News archive - [Event Review] The Value of Social Science & Humanities in Europe
The Slovenian Business and Research Association organized a topical conference on the value of Social Science and Humanities in Europe on December 6, 2018 in Brussels.
The long term objective of the conference was to support social sciences and humanities (SSH) so as they may receive their proper recognition in academia and society. Too often governments, European policymakers and research community refer approvingly to the undoubted contributions made by natural sciences, engineering and technology to wealth generation, economic prosperity, knowledge transfer, innovation, and the development of new businesses, products and services, while failing to acknowledge the equally important contributions made by SSH. Furthermore, SSH research is neglected and poorly utilized in Horizon 2020 (even in SC6) as evidenced by several reports. However, it is obvious that society’s most pressing challenges can be solved only by the successful interplay of all fields.
In such a context, the conference started with a historical perspective on the notion of innovation and invention to continue with the relevance of social sciences and humanities that was highlighted by several presentations and the discussions.
To see the full programme please click here. Find below our review of the event.
The COST Action “ENRESSH” has the objective to make robust cases for how the SSH contribute to the societal challenges, to improve the evaluation procedures and to help scholars to better coordinate their research agenda and overcome fragmentation. Jack Spaapen from the Royal Netherlands Academy of Sciences presented the way the COST Action brings together researchers connecting them to stakeholders (policy, politics, industry, public organisations and the general public). There are still tasks to be done to improve the understanding of how SSH fields generate knowledge, scholarly and societal, to identify interactions with stakeholders and impact pathways and to improve the ways of dissemination and outreach. Already 32 national evaluation systems have been analysed, with most of them dominated by the technical sciences, only few give room for disciplinary variety. The peer review is the traditional way to evaluate, but more involvement of stakeholders (also into the panels) is needed. More qualitative evaluation and / or using bottom-up approaches has advocated for. Narratives are most important, the Research Excellence Framework in the UK and to some extent in the Netherlands and Scandinavian countries use such approaches. National evaluation systems should pay attention to the quality of research but also the relevance to society. In the humanities, QRiH is a portal (https://www.qrih.nl/en/) where this approach can be studied and tools are made available.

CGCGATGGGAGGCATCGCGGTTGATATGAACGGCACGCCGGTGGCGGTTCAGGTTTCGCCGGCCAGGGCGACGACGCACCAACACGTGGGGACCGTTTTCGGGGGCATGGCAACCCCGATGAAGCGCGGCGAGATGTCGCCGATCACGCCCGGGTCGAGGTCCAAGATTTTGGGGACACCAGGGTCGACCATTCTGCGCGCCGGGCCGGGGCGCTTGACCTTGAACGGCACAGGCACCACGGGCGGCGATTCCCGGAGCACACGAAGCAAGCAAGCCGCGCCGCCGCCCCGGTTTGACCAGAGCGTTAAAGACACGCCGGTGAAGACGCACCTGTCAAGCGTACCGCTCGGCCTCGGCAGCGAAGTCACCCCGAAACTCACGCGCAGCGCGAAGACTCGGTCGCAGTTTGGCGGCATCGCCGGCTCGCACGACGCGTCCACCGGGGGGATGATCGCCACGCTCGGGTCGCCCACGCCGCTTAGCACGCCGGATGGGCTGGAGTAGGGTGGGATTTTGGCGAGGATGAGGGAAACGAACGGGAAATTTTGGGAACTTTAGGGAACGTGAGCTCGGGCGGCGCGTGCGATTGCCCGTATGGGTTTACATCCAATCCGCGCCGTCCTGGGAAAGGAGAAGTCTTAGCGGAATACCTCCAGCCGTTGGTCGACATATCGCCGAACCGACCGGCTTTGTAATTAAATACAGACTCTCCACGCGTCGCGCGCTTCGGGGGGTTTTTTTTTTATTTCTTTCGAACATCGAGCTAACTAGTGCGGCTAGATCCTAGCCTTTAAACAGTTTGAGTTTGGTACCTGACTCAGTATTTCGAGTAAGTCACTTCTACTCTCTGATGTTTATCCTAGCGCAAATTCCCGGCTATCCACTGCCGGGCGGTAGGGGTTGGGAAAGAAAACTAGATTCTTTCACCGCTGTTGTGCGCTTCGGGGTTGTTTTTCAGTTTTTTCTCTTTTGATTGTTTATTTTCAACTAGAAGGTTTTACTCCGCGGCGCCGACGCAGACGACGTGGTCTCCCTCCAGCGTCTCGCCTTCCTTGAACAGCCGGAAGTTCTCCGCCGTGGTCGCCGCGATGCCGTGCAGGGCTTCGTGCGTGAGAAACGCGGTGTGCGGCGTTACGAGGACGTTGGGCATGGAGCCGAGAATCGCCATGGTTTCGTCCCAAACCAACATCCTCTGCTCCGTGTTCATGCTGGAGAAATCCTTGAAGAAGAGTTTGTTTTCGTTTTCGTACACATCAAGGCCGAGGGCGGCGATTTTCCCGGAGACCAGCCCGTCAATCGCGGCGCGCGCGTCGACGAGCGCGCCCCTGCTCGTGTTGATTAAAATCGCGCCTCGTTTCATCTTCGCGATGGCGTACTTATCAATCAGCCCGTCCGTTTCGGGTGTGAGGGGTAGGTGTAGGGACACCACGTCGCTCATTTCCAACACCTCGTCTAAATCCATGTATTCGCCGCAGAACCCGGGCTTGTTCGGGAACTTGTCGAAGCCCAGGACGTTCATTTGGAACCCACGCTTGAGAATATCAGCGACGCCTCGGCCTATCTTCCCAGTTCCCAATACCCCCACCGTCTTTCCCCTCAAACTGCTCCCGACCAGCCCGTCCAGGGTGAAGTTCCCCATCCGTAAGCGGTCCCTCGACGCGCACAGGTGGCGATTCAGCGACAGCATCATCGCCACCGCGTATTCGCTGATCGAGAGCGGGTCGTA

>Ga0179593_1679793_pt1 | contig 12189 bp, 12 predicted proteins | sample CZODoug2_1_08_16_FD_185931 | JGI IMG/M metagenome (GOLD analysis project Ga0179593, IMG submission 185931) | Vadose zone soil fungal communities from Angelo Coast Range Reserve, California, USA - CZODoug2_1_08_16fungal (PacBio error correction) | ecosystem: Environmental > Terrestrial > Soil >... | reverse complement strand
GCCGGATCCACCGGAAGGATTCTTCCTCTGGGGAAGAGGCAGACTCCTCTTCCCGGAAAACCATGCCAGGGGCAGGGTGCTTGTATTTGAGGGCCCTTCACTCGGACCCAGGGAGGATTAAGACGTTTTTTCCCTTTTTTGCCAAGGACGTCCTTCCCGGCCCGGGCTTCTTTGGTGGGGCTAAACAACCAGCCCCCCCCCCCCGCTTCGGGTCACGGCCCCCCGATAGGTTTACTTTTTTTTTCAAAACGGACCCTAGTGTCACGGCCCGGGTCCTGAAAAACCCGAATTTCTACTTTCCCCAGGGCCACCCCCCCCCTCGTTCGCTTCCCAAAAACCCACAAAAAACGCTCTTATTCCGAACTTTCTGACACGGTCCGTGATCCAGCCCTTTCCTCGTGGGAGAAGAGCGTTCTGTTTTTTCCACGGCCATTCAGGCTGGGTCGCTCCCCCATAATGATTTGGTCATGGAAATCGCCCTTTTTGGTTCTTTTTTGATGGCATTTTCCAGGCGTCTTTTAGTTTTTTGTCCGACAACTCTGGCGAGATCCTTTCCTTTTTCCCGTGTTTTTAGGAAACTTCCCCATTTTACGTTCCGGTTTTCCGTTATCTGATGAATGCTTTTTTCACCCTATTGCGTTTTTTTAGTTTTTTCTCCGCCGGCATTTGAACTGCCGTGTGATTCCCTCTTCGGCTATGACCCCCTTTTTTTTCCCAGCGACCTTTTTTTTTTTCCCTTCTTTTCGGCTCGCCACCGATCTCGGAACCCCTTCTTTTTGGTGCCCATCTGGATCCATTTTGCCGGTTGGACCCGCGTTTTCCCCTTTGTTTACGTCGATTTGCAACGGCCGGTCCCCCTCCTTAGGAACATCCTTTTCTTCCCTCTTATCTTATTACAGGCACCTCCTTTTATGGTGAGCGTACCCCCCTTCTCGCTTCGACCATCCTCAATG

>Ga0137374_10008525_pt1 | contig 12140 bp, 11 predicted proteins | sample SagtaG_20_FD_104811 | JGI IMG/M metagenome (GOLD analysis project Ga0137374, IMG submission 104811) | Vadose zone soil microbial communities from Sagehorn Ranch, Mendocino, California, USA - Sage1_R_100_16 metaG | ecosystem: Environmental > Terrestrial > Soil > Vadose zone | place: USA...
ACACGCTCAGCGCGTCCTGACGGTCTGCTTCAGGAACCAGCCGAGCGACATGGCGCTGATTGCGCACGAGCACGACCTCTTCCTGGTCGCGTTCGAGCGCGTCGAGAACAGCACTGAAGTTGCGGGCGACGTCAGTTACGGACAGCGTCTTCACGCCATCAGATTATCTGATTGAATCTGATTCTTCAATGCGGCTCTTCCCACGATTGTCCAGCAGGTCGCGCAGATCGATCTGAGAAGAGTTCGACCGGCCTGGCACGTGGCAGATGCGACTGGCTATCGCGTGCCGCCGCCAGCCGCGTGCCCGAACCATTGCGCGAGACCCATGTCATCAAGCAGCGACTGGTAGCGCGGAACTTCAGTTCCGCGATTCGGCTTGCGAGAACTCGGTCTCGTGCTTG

The European Alliance for SSH, having 56 members, is another voice in science policy. Its director, Gabi Lombardo emphasized the narrative of the spending in science and research, focusing on the Sustainable Development Goals (SDGs), large scale challenges and social missions – i.e. some mega-trends and to support research with a focus on economic growth. In the common narrative, multi-disciplinarity, engagement, co-design, co-production and the triple / quadruple helix are prominent, i.e. broadly speaking the involvement of the private sector, government, NGOs and citizens in research.